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As you begin a clinical research project at Massachusetts General Hospital, it is important to develop a comprehensive plan for recruiting, screening, enrolling and retaining study subjects.
If your research project involves direct interaction with study subjects, it is important that the recruitment plan section of your Standard Operating Procedures (SOP) contains a concrete and comprehensive plan for how you will recruit, screen, enroll and retain study subjects.
A well-thought-out recruitment plan will not only address institutional review board (IRB) requirements, but will facilitate recruitment, prevent delays, improve retention and help you adapt to issues that arise during the study.
Your recruitment plan should delineate who on your team will be responsible for which aspects of execution (outreach, advertisement, screening, enrolling, reporting, retaining, etc.) and should be updated on a regular basis. Make sure to include these duties in your Delegation of Responsibilities Log.
Your method of finding subjects will depend on your study population. Make sure that you review the Partners IRB Policy and Guidelines on the Recruitment of Research Subjects and the Remuneration of Research Subjects, and that all advertising methods are cleared by the IRB prior to initiation.
Screening research subjects appropriately is vital to both protecting human subjects and ensuring that you recruit the right subjects into your research projects. Follow the Partners IRB Policy on Pre-Screening Research Subjects During Recruitment and make sure to determine and document subject eligibility appropriately in a pre-screening log
Once you have established subject eligibility, all potential participants must formally undergo the informed consent process before they can be enrolled in your research project.
Informed consent is not only a document; it is a process that starts at the point of recruitment and screening of study subjects and continues throughout the lifespan of study participation.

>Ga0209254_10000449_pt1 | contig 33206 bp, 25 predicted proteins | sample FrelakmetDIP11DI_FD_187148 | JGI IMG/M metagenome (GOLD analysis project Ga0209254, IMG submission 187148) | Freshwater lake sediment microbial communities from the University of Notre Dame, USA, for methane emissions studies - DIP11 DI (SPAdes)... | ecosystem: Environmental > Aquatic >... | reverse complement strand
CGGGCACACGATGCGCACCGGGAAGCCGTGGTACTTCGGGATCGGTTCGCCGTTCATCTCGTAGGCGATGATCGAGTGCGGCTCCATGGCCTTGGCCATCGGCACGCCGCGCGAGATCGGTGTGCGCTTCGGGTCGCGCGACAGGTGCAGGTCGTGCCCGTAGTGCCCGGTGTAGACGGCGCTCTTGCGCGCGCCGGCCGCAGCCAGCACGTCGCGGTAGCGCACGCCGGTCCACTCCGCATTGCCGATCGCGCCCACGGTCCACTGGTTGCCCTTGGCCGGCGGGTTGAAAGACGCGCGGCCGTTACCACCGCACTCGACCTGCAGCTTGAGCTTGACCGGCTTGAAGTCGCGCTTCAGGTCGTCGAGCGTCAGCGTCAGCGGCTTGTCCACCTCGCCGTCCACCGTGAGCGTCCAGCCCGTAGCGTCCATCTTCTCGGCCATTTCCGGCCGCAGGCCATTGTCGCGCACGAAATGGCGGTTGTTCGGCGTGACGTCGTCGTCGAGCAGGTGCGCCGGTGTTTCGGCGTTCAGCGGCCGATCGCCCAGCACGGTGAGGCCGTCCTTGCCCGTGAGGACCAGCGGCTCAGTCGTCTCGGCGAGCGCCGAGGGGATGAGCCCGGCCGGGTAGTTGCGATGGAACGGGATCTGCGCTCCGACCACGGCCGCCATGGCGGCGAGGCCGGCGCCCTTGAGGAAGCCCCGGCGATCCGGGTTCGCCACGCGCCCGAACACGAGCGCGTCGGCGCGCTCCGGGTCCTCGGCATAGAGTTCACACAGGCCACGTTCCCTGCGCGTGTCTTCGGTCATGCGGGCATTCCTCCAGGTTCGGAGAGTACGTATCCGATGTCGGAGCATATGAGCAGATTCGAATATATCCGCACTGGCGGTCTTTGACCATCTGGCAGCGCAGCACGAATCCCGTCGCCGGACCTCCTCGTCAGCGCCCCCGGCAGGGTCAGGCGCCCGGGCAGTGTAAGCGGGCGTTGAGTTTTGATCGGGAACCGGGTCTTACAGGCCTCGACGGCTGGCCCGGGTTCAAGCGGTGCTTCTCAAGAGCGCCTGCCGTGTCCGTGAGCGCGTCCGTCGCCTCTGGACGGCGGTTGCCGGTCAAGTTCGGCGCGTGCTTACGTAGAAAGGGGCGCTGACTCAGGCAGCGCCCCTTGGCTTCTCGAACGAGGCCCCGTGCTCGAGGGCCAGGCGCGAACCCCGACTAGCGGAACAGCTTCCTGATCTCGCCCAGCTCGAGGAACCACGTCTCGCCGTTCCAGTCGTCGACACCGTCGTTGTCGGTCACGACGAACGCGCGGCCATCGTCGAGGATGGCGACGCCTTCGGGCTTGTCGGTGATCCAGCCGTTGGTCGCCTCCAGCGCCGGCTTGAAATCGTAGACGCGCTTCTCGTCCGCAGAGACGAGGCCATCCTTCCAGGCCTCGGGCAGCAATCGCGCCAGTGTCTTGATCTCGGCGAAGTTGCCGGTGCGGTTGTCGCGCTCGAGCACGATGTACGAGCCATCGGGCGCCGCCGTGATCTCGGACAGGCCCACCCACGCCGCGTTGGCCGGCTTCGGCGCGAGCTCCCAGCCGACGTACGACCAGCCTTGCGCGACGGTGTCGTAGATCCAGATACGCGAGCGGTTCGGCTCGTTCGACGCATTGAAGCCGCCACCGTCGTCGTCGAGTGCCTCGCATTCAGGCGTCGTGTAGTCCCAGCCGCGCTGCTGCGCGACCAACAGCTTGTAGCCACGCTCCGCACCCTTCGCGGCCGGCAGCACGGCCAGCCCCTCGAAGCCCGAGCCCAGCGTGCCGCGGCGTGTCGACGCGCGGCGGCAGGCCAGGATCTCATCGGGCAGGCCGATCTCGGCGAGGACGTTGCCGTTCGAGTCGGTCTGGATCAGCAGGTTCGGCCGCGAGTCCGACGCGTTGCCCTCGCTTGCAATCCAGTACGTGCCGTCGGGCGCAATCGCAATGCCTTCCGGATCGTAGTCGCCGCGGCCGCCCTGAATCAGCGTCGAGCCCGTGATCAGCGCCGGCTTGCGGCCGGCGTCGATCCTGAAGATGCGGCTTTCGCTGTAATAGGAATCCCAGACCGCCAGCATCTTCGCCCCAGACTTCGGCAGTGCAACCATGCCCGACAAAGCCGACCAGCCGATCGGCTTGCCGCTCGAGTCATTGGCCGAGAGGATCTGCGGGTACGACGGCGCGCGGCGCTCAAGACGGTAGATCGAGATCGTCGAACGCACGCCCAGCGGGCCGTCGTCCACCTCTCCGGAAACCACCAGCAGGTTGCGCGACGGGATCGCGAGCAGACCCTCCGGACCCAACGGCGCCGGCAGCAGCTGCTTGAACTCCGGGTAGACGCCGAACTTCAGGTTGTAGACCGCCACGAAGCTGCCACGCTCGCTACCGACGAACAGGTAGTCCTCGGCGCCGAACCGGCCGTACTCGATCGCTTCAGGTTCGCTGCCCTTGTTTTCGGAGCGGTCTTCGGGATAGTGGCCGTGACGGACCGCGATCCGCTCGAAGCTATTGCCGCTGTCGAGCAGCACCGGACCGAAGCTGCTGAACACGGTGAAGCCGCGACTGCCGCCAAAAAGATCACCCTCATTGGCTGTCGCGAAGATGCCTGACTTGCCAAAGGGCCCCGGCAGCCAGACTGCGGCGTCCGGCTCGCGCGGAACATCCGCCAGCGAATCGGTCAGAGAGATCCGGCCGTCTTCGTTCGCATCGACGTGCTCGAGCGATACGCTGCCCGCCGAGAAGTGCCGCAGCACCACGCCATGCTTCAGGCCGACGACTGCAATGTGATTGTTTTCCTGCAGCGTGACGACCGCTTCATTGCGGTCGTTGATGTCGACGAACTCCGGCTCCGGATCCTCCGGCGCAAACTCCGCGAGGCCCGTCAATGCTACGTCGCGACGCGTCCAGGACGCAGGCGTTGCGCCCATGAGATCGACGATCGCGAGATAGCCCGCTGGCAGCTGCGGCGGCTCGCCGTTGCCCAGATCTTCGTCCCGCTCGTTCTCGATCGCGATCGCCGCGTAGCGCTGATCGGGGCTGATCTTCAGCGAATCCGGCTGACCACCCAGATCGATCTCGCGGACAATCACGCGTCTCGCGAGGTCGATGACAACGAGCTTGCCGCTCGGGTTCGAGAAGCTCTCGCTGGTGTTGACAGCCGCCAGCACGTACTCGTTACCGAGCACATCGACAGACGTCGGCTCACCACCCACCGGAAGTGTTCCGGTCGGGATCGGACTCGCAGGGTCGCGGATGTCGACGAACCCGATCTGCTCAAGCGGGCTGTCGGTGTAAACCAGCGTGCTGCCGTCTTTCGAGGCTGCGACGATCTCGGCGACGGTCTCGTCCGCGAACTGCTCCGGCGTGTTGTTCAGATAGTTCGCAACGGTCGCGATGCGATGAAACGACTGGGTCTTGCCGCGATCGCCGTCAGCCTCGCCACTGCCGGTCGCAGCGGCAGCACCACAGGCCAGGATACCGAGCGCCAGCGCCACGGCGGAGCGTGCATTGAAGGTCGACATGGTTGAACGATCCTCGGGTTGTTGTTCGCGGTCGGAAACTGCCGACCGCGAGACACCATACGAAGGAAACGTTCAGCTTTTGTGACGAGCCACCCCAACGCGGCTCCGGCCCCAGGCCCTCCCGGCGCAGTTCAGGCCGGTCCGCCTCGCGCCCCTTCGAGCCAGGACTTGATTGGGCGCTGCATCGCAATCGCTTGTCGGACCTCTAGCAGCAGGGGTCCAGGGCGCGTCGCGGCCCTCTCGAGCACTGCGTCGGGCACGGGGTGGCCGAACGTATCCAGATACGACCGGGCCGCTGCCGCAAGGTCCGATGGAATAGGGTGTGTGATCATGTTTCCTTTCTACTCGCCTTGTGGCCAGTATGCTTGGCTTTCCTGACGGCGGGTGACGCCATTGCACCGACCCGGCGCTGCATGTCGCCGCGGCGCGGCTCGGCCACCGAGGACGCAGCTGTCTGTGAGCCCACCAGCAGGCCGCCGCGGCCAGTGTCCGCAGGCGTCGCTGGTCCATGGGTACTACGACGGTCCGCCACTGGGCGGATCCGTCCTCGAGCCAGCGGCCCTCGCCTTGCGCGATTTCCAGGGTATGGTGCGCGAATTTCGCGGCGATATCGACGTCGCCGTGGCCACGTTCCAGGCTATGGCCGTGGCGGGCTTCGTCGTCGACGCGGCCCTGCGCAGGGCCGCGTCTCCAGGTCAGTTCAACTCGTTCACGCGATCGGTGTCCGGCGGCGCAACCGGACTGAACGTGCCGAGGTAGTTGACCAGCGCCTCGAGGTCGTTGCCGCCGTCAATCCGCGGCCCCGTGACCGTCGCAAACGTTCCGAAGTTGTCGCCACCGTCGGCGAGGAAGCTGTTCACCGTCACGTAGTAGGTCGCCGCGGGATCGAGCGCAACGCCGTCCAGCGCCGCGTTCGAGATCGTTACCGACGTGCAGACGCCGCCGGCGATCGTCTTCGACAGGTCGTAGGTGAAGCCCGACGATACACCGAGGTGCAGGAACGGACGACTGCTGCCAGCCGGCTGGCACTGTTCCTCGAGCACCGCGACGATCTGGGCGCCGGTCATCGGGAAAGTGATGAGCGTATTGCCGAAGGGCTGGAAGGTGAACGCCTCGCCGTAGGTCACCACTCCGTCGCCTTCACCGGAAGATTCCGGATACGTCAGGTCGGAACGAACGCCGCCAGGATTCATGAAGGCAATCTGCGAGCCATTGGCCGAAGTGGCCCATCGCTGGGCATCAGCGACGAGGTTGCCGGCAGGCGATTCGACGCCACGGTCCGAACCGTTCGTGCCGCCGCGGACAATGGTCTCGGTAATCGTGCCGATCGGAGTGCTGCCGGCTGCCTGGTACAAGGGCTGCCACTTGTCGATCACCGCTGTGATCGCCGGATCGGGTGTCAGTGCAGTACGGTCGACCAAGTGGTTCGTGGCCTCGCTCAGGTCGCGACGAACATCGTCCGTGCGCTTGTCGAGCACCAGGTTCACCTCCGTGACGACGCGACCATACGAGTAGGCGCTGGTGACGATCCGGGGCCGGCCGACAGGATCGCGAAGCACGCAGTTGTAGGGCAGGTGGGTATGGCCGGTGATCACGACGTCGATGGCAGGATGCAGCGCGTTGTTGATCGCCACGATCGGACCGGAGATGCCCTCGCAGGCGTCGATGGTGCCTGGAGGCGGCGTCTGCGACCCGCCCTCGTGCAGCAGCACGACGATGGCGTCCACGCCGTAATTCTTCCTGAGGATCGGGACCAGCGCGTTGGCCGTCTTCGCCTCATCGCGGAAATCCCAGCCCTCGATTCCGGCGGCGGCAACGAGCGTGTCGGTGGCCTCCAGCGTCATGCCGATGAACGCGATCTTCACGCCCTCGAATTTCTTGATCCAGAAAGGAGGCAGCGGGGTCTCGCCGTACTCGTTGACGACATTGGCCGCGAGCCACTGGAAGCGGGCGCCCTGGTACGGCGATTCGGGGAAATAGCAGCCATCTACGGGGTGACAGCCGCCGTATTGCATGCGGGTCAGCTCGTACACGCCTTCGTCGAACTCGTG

Potential study subjects or their surrogates must be informed (in simple and appropriate language) about what your research involves and the potential risks and benefits of participating in your project.
Here are some good resources to review:
It is essential that each research participant be associated with your study protocol in Epic if patient research services will be billed through Mass General or the MGPO Professional Billing Office. This should be an item on all study checklists to ensure consistency in this process.
Once the informed consent form has been signed, a study team member must “enroll” that patient to the study in Epic. This is required in order to begin research billing for that patient.
Research subject retention is vital to the success of your study, as the statistical power of your results might be skewed if not enough people who enrolled are able to complete your study. At the same time, remember that research subjects are volunteers and have the right to withdraw from your project at any point.
Retention begins at recruitment, as you work to make sure that all potential subjects are fully informed about what they are committing to when enrolling in your study.
Retention tactics cannot be coercive of study subjects in any way. See the Partners IRB Policy on Research Subject Remuneration for further guidance. Reimbursement for study participants is managed through the Accounts Payable E-Check System.
Keeping monthly statistics on screening, enrollment and retention is vital for record-keeping and reporting as well as strategizing. Review these statistics regularly as a team and reassess your plans for subject recruitment and retention as needed to ensure that your project is a success.
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